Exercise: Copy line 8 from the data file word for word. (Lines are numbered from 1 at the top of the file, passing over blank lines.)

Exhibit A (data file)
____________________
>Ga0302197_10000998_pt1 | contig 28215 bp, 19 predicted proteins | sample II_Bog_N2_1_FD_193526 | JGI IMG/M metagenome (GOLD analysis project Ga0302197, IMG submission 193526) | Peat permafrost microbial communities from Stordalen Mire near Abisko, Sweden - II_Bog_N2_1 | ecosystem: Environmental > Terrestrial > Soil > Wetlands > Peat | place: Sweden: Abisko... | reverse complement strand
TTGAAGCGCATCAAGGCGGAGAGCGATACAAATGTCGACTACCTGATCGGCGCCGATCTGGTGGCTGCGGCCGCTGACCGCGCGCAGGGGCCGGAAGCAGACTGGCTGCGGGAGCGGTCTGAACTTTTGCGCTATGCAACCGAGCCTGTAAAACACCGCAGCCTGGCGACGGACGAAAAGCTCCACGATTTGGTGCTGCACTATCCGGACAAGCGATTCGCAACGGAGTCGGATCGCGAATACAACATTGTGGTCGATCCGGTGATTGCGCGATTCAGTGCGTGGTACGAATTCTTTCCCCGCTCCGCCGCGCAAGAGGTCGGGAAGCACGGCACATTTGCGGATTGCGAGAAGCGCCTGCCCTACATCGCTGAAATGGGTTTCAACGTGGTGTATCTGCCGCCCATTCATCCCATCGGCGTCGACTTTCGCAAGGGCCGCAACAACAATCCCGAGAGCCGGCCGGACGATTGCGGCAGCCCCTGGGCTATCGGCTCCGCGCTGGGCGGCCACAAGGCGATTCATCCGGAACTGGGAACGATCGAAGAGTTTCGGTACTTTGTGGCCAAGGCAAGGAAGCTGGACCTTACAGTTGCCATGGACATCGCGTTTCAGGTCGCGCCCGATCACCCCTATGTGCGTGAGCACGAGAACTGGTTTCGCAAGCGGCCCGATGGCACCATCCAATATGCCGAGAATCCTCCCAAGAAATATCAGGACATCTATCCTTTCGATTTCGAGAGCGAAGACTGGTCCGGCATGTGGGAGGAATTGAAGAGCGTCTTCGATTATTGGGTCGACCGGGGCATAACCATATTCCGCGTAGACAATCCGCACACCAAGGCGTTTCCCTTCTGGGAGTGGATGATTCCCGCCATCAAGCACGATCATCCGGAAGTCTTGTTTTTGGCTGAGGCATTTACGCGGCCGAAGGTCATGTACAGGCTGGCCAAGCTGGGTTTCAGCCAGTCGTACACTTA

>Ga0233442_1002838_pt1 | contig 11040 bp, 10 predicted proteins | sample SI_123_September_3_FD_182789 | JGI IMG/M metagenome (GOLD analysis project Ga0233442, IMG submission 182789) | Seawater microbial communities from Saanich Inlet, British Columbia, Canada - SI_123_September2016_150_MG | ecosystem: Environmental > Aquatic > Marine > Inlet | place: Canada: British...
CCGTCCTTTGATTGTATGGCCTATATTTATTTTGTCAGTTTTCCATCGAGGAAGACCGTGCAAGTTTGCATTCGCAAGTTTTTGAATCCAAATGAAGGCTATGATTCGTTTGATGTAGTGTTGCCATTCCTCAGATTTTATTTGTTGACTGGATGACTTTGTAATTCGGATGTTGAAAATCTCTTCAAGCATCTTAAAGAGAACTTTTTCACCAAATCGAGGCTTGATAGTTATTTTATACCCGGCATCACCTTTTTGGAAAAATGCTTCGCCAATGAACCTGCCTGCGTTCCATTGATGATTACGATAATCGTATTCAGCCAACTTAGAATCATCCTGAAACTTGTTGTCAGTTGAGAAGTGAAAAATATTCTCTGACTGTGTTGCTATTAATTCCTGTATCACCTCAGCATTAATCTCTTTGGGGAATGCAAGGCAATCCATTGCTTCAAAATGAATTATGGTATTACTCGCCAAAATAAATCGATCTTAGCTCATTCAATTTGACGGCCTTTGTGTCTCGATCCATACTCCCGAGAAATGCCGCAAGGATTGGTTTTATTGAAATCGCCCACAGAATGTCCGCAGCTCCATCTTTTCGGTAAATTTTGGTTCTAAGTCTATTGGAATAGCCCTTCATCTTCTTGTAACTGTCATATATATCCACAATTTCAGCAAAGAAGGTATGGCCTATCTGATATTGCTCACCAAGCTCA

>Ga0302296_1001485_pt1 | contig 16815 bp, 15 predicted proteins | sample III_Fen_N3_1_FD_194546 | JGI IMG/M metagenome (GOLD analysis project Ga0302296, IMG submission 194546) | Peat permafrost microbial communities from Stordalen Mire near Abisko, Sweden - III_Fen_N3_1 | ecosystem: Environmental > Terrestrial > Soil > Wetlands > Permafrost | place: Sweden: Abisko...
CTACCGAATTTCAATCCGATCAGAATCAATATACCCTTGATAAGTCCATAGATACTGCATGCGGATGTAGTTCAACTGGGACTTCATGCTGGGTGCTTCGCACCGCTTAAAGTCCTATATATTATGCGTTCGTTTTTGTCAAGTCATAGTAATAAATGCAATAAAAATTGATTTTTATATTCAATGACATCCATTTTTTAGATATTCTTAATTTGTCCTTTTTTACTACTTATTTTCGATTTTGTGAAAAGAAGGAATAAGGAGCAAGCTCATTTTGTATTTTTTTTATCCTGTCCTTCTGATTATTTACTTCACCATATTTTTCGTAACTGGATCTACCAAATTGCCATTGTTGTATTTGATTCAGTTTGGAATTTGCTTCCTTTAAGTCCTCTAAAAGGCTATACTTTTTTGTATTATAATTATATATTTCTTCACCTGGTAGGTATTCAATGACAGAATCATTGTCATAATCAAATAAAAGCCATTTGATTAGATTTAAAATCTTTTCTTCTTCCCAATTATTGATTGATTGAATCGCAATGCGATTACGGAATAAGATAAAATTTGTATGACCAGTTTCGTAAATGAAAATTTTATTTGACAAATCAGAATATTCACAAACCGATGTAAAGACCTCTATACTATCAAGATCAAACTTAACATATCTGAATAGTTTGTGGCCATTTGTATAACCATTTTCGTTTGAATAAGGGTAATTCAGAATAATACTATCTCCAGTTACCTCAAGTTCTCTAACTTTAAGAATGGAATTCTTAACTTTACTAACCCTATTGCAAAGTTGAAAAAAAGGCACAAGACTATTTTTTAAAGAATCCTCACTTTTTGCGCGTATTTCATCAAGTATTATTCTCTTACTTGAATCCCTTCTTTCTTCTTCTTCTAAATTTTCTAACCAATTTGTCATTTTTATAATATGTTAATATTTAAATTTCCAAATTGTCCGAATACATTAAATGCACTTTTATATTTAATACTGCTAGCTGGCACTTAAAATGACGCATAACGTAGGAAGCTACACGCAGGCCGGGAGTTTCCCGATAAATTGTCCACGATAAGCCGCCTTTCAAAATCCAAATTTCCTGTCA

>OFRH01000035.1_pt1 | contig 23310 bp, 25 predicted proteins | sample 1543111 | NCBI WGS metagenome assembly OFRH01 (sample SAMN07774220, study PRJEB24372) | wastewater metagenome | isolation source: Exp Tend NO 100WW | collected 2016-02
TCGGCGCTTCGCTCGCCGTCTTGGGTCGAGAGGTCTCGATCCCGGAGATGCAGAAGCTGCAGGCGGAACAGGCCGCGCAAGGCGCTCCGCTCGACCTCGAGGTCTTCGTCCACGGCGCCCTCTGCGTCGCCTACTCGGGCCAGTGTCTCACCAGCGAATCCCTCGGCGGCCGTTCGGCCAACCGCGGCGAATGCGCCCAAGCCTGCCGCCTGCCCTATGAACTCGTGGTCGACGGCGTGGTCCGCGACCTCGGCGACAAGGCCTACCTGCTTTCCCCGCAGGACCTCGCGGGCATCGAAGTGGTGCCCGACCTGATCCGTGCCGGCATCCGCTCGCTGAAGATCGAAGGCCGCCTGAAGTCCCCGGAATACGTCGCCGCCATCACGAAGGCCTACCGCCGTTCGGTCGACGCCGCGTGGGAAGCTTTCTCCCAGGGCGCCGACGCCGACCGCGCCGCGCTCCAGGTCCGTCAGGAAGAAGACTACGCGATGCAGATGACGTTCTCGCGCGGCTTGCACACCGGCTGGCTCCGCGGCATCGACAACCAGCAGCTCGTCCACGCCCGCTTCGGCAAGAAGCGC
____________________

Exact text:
TCGGCGCTTCGCTCGCCGTCTTGGGTCGAGAGGTCTCGATCCCGGAGATGCAGAAGCTGCAGGCGGAACAGGCCGCGCAAGGCGCTCCGCTCGACCTCGAGGTCTTCGTCCACGGCGCCCTCTGCGTCGCCTACTCGGGCCAGTGTCTCACCAGCGAATCCCTCGGCGGCCGTTCGGCCAACCGCGGCGAATGCGCCCAAGCCTGCCGCCTGCCCTATGAACTCGTGGTCGACGGCGTGGTCCGCGACCTCGGCGACAAGGCCTACCTGCTTTCCCCGCAGGACCTCGCGGGCATCGAAGTGGTGCCCGACCTGATCCGTGCCGGCATCCGCTCGCTGAAGATCGAAGGCCGCCTGAAGTCCCCGGAATACGTCGCCGCCATCACGAAGGCCTACCGCCGTTCGGTCGACGCCGCGTGGGAAGCTTTCTCCCAGGGCGCCGACGCCGACCGCGCCGCGCTCCAGGTCCGTCAGGAAGAAGACTACGCGATGCAGATGACGTTCTCGCGCGGCTTGCACACCGGCTGGCTCCGCGGCATCGACAACCAGCAGCTCGTCCACGCCCGCTTCGGCAAGAAGCGC